From this perspective, our Southeast Asia troop withdrawal, Vietnamization of that war, and the vigorous campaign to end it by strong diplomatic and extended military pressures on Hanoi can be seen to fall squarely into the new fifth priority concept of limited parnership with allies engaged in local conflicts. And, whereas the older Containment Doctrine assigned top priority to multiple areas of defense, the Nixon Doctrine realistically highlights continental defense as America’s first priority. To this end, the Strategic Arms Limitation Talks were begun in 1969. They aimed first to freeze nuclear stockpiles at levels assuring mutual deterrence, and thereafter in the ongoing SALT II negotiations to reduce their size and cost. Knowledgeable observers believe the initial agreements negotiated in Moscow will extend for several years the time during which the continental United States will remain secure from nuclear attack. At the same time they do nothing to allay the growing uncase with which members of
the Sino-Soviet bloc have come to regard each other’s nuclear capabilities.
As a sign of the times, it is interesting to note that the Soviet and U. S. strategic stockpiles now regulated by SALT may constitute the last remaining vestiges of our former all-pervasive bipolar concept of the world. Polycentrism in Communist and noncommunist countries alike has become the order of the day. Its ubiquitous influence has flooded the international scene since the U. N. decision in mid-1971 to seat the People’s Republic of China and to give it Nationalist China’s former permanent membership on the Security Council.
Those acts gave the lie to the fiction of a lurking conspiracy led by the United States to "unleash Chiang” Kai-Shek upon mainland China. They undermined the foundations of the Peking regime’s violent, long-standing anti-American propaganda campaign. They caused Mao’s minions finally to focus their undivided attention upon the many conflicting ideological, geographic, and historical forces which serve to repel the Chinese and Russian societies from each other. Peking’s leaders at last were forced by these events to acknowledge that their basic danger stems not from the United States and its allies, but from the pincers of Soviet power steadily encircling China from the north, from the west, and from the south. Top Chinese officials are lately reported to have but two reactions to Soviet Russia: "hatred and fear.” The realignment of the two Chinas at the United Nations also has forced Moscow to see more clearly the collision course being set by Mainland China’s need to expand into the same vast spaces of the Siberian heartland that the Soviet Union feels it must occupy if it is to fulfill its own destiny. That nation’s regard for the P.R.C. is mutely expressed by the presence of 49 Red Army divisions along the disputed 7,000-mile-long Sino-Soviet frontier.
The leaders of the Soviet Union and the People’s Republic of China have become increasingly aware of the costly implications of this diametric opposition of their basic future interests. In the Communist world, the fostering of continued fighting in Vietnam once seemed a cheap and easy means to nettle the United States while demonstrating fealty to the legend of Marxist solidarity. Then, as the Sino-Soviet rivalry came into sharp focus, continued support of Hanoi by the Soviet Union appeared counterproductive to its need for calm in the West during a time when prudence suggested that Soviet attention ought to be directed primarily toward the East.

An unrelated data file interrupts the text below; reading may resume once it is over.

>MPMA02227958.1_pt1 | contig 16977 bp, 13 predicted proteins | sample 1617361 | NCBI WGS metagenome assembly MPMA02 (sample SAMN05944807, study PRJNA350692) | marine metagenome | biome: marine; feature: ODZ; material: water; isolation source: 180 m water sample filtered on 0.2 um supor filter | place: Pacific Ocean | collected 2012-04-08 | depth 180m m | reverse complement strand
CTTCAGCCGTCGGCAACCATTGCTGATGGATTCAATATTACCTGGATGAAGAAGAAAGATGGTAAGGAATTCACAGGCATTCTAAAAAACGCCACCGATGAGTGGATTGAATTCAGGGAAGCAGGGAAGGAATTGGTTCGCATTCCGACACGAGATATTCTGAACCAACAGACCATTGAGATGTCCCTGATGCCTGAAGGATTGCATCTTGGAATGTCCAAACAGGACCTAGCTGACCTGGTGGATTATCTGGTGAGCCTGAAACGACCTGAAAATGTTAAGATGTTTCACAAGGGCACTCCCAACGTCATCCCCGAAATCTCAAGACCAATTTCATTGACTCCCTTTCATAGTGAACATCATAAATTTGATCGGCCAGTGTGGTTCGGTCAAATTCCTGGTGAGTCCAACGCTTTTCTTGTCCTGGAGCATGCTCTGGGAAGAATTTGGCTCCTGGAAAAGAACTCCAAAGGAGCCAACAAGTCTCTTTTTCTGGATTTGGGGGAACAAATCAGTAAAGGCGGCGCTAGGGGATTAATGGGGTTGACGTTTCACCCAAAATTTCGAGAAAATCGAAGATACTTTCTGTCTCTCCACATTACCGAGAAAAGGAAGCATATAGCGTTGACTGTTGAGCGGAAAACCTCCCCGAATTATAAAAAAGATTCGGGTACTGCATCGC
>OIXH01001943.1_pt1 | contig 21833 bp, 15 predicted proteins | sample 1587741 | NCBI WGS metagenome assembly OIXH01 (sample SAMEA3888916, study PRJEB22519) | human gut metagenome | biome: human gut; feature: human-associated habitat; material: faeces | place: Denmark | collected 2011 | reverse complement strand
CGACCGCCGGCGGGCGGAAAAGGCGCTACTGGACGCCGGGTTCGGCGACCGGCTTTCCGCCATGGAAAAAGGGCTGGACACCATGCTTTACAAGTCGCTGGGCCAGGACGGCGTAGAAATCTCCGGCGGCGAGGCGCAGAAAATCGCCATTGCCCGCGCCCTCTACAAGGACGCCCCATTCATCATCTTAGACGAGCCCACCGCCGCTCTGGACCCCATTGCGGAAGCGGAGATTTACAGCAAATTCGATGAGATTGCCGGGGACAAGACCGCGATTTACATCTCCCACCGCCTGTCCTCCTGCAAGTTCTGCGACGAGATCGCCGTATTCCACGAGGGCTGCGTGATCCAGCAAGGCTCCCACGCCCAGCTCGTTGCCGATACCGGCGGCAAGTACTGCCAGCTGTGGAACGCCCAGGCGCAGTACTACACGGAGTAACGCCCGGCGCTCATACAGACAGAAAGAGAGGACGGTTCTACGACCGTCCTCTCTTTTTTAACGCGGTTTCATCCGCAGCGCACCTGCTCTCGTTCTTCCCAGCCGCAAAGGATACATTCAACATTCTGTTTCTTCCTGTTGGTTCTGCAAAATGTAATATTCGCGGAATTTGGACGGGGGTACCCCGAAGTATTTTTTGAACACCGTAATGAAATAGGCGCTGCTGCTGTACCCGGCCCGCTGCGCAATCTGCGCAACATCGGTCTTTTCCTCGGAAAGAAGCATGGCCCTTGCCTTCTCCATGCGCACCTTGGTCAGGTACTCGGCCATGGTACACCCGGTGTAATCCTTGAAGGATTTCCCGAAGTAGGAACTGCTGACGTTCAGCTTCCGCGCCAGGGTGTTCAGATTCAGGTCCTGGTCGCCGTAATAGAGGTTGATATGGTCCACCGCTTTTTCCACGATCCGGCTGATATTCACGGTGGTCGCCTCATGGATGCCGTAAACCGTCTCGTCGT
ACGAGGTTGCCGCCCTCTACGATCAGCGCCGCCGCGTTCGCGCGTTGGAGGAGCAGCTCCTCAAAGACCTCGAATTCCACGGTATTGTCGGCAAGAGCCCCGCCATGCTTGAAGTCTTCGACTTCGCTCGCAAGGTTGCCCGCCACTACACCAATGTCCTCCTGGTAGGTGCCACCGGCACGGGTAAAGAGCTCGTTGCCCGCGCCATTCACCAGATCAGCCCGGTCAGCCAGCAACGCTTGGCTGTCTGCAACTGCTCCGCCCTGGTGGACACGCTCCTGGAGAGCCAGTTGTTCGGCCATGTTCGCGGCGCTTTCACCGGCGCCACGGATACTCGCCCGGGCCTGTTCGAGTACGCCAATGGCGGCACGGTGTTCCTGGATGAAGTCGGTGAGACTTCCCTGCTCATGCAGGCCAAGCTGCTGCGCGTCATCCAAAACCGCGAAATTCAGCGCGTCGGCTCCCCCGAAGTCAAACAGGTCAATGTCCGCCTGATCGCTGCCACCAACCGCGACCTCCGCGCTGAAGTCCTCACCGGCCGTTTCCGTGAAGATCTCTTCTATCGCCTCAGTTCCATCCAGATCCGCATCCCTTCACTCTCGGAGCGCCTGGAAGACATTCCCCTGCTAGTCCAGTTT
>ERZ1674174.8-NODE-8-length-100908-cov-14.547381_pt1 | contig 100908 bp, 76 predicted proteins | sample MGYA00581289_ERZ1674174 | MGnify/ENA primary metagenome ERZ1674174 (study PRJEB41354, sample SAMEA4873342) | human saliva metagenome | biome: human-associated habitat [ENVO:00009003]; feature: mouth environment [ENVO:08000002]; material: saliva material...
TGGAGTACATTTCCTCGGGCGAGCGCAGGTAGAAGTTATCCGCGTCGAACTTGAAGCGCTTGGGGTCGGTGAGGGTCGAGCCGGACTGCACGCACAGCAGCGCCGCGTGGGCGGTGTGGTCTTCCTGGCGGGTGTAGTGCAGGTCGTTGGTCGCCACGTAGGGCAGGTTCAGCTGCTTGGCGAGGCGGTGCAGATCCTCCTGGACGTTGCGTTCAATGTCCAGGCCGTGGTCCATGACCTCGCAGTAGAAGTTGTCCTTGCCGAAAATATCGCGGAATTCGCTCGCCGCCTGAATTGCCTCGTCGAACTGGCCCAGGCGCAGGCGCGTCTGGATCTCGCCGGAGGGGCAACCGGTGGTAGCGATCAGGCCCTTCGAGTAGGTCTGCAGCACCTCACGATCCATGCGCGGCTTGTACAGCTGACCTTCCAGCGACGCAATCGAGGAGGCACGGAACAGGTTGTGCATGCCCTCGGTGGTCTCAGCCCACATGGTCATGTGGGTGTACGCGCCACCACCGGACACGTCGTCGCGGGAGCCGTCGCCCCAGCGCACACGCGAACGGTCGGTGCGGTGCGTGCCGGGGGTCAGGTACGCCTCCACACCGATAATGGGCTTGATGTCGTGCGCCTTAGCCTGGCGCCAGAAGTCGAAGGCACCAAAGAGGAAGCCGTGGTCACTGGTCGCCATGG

Similarly, the P.R.C. came to see that its basic security interests were substantially disserved by keeping open channels for military aid to Hanoi which also functioned as conduits for further extension of Soviet influence at China’s southern border. For these reasons,
22 U. S. Naval Institute Proceedings, August 1973
Washington could safely estimate that both countries had come to recognize that an end to the Vietnam war would be in their own self-interest and that the mining and closure of Haiphong Harbor by the United States to forward that end would be accepted with the equanimity that it actually was. President Nixon’s later visits to their capitals constituted tacit admission, by both, of their self-interest in gradually normalizing relations with the United States. They also served as occasions to offer each party parallel presidential assurances of U. S. neutrality and evenhanded treatment during the indefinite duration of their Siberian contest.
In that conflict, both powers understand that permanent domination of the vast territory involved can be assured only by massive settlement, development, and industrialization. They know that unprecedented capital investments will be demanded and are preparing to make them. Recently, the Soviet Union exhibited unusual goodwill in settlement of the German issue, and its remarkable acquiescence to Egypt’s abrupt demand for withdrawal of Soviet forces probably signaled the start of a new era of relaxation in the Mediterranean. Moscow’s diplomats moved to dampen rather than to fan the flare-up of Arab-Israeli tensions which followed tragic events at the Munich Olympic games. They appear serious about achieving a mutual and balanced reduction of forces in Europe.